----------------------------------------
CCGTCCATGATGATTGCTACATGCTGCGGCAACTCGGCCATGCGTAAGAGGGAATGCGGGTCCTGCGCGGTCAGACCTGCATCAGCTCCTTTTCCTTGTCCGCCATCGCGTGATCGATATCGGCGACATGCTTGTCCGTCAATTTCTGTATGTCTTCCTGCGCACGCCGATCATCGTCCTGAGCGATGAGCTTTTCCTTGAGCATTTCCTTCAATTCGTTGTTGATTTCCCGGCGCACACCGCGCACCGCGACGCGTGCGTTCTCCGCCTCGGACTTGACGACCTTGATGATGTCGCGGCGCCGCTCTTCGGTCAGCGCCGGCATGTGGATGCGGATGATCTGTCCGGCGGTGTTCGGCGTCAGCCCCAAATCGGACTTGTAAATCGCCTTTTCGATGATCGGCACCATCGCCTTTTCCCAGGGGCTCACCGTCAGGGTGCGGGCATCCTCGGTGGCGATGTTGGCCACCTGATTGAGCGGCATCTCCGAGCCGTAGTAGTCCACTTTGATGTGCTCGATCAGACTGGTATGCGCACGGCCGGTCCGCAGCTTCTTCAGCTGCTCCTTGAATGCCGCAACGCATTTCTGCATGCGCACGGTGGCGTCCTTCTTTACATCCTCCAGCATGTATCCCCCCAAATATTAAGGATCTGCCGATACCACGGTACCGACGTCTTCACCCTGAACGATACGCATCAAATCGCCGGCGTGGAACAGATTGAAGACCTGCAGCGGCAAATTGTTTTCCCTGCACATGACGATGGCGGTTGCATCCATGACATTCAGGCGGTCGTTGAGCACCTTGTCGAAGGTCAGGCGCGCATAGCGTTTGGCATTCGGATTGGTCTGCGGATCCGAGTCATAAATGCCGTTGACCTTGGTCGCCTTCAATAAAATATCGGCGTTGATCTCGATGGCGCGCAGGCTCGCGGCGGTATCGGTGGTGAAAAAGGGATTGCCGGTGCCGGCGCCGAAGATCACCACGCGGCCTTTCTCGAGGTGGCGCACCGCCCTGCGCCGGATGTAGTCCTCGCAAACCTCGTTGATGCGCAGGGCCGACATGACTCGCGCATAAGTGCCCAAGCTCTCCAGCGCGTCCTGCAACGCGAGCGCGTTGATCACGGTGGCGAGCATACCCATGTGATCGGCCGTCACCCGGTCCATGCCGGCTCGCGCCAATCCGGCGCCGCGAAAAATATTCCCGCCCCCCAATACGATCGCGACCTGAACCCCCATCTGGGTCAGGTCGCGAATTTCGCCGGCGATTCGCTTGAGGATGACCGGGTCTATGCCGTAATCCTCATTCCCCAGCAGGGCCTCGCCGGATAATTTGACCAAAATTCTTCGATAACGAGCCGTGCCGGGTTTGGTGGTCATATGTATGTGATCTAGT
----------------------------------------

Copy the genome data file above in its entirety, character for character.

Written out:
CCGTCCATGATGATTGCTACATGCTGCGGCAACTCGGCCATGCGTAAGAGGGAATGCGGGTCCTGCGCGGTCAGACCTGCATCAGCTCCTTTTCCTTGTCCGCCATCGCGTGATCGATATCGGCGACATGCTTGTCCGTCAATTTCTGTATGTCTTCCTGCGCACGCCGATCATCGTCCTGAGCGATGAGCTTTTCCTTGAGCATTTCCTTCAATTCGTTGTTGATTTCCCGGCGCACACCGCGCACCGCGACGCGTGCGTTCTCCGCCTCGGACTTGACGACCTTGATGATGTCGCGGCGCCGCTCTTCGGTCAGCGCCGGCATGTGGATGCGGATGATCTGTCCGGCGGTGTTCGGCGTCAGCCCCAAATCGGACTTGTAAATCGCCTTTTCGATGATCGGCACCATCGCCTTTTCCCAGGGGCTCACCGTCAGGGTGCGGGCATCCTCGGTGGCGATGTTGGCCACCTGATTGAGCGGCATCTCCGAGCCGTAGTAGTCCACTTTGATGTGCTCGATCAGACTGGTATGCGCACGGCCGGTCCGCAGCTTCTTCAGCTGCTCCTTGAATGCCGCAACGCATTTCTGCATGCGCACGGTGGCGTCCTTCTTTACATCCTCCAGCATGTATCCCCCCAAATATTAAGGATCTGCCGATACCACGGTACCGACGTCTTCACCCTGAACGATACGCATCAAATCGCCGGCGTGGAACAGATTGAAGACCTGCAGCGGCAAATTGTTTTCCCTGCACATGACGATGGCGGTTGCATCCATGACATTCAGGCGGTCGTTGAGCACCTTGTCGAAGGTCAGGCGCGCATAGCGTTTGGCATTCGGATTGGTCTGCGGATCCGAGTCATAAATGCCGTTGACCTTGGTCGCCTTCAATAAAATATCGGCGTTGATCTCGATGGCGCGCAGGCTCGCGGCGGTATCGGTGGTGAAAAAGGGATTGCCGGTGCCGGCGCCGAAGATCACCACGCGGCCTTTCTCGAGGTGGCGCACCGCCCTGCGCCGGATGTAGTCCTCGCAAACCTCGTTGATGCGCAGGGCCGACATGACTCGCGCATAAGTGCCCAAGCTCTCCAGCGCGTCCTGCAACGCGAGCGCGTTGATCACGGTGGCGAGCATACCCATGTGATCGGCCGTCACCCGGTCCATGCCGGCTCGCGCCAATCCGGCGCCGCGAAAAATATTCCCGCCCCCCAATACGATCGCGACCTGAACCCCCATCTGGGTCAGGTCGCGAATTTCGCCGGCGATTCGCTTGAGGATGACCGGGTCTATGCCGTAATCCTCATTCCCCAGCAGGGCCTCGCCGGATAATTTGACCAAAATTCTTCGATAACGAGCCGTGCCGGGTTTGGTGGTCATATGTATGTGATCTAGT